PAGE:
Queer Pedagogy and Engaging Cinema in LGBTQIA+ Discourse in Africa

2020-06-26T08:46:23Z (GMT) by Stephen Ogheneruro Okpadah Samir Dalipi

Postmodernism ignited a rapid growth in oppositional cultures in the late 20th and early 21st centuries. Among these oppositions are feminism, animal right movements and queer culture. The oppositional forces, silenced by the power, discourse, and knowledge of dominant cultures, countercultures strive to speak for themselves and resist all forms of subjugation and marginalization. In the West, oppositional cultures have been able to create a queer cinema of resistance. African queer cinematic engagement came late with Mohammed Camara’s 1997 film-Dakan, believed to be the first film to focus primarily on LGBTQIA+ themes from West Africa. Ever since the above film pushed the queer sexual orientation into the center of discourse in Africa, film industries such as Nigeria’s Nollywood and Ghana’s Ghollywood and the South African film enterprise have followed suit. The questions that emanate in this study are, do these narratives on new sexual identities-LGBTQIA truly reflect indigenous African ethos? Is queer cinema germane in creating spaces for new sexual identities in Africa? Against this backdrop, this study examines African queer cinema as a struggle against heteronormative and oppressive tendencies. Employing Michel Foucault’s perspective on knowledge, power and discourse as theory, this study uses content analysis to interrogate selected African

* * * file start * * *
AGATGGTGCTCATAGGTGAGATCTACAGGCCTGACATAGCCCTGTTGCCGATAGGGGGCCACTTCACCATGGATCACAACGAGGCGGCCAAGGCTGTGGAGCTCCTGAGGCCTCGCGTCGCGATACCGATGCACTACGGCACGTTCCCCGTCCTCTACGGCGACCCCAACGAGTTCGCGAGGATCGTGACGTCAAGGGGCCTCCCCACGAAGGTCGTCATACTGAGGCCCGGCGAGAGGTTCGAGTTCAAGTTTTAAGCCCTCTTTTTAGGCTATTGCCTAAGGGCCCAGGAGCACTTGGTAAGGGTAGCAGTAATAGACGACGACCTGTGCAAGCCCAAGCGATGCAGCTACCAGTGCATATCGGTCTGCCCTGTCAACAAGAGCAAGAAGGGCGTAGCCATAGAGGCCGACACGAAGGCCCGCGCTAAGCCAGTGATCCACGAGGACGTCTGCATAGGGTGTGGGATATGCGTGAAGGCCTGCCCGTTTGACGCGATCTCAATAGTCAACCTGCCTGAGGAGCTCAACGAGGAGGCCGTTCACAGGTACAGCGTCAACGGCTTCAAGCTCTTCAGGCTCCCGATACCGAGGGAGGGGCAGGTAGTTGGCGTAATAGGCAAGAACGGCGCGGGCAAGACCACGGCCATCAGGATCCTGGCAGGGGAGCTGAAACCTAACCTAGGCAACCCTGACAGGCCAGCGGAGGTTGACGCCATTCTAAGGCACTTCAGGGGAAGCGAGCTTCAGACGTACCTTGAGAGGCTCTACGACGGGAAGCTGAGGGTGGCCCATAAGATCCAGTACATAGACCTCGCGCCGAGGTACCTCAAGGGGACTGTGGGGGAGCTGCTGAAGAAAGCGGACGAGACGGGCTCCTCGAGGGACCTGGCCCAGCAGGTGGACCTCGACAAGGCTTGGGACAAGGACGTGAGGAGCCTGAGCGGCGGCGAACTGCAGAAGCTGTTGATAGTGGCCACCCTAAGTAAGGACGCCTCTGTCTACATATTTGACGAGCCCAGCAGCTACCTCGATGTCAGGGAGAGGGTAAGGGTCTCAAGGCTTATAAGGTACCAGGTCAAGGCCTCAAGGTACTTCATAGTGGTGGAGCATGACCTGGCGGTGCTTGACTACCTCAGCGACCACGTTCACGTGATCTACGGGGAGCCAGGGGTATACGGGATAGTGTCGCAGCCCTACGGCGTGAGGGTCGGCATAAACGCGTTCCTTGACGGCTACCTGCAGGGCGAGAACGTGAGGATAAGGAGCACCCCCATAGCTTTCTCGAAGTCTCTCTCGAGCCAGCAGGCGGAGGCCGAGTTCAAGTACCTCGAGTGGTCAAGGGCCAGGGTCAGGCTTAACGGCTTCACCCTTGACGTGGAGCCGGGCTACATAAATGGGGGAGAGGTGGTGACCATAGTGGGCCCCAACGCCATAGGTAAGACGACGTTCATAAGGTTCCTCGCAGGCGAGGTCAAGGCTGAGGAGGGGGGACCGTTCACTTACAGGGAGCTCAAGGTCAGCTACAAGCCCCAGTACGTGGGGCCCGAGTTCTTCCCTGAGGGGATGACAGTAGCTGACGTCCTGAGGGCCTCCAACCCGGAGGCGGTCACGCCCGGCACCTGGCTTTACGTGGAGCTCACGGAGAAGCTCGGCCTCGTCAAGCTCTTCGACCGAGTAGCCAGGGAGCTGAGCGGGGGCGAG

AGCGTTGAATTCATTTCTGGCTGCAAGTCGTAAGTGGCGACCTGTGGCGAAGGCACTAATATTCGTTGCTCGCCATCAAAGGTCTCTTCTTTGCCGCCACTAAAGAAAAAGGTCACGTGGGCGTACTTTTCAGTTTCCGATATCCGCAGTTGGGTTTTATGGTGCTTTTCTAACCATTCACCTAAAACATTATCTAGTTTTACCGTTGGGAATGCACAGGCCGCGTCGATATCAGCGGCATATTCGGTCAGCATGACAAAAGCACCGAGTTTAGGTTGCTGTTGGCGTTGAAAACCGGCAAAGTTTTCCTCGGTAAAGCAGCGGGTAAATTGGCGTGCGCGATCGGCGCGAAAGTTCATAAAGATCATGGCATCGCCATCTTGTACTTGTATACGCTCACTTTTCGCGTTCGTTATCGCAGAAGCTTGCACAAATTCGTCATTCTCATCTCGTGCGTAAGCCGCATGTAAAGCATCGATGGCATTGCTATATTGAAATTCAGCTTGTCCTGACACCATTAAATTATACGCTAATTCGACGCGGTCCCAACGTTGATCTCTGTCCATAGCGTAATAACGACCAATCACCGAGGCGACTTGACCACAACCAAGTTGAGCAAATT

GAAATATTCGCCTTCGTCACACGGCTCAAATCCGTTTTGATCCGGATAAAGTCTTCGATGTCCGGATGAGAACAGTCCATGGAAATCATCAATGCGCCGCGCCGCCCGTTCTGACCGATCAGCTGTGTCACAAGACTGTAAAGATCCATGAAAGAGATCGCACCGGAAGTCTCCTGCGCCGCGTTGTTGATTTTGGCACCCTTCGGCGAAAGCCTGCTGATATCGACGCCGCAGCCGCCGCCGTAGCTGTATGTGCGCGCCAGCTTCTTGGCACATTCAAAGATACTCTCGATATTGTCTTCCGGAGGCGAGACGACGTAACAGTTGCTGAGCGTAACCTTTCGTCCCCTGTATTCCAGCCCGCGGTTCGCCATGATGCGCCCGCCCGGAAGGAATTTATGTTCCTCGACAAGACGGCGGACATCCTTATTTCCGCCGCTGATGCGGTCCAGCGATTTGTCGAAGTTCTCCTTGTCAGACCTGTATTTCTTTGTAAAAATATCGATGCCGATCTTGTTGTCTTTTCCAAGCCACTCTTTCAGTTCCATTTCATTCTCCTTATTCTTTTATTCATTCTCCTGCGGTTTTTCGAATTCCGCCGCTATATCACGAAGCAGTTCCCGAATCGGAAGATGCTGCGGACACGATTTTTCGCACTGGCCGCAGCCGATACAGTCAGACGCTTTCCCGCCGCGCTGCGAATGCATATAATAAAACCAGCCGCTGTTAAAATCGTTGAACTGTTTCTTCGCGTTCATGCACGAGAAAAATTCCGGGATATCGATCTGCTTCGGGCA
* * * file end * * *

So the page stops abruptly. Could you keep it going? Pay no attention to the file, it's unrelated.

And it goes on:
Article received on the 29th of February, 2020. Article accepted on the 16th of May, 2020. Conflict of Interest: The author declares no conflict of interest.



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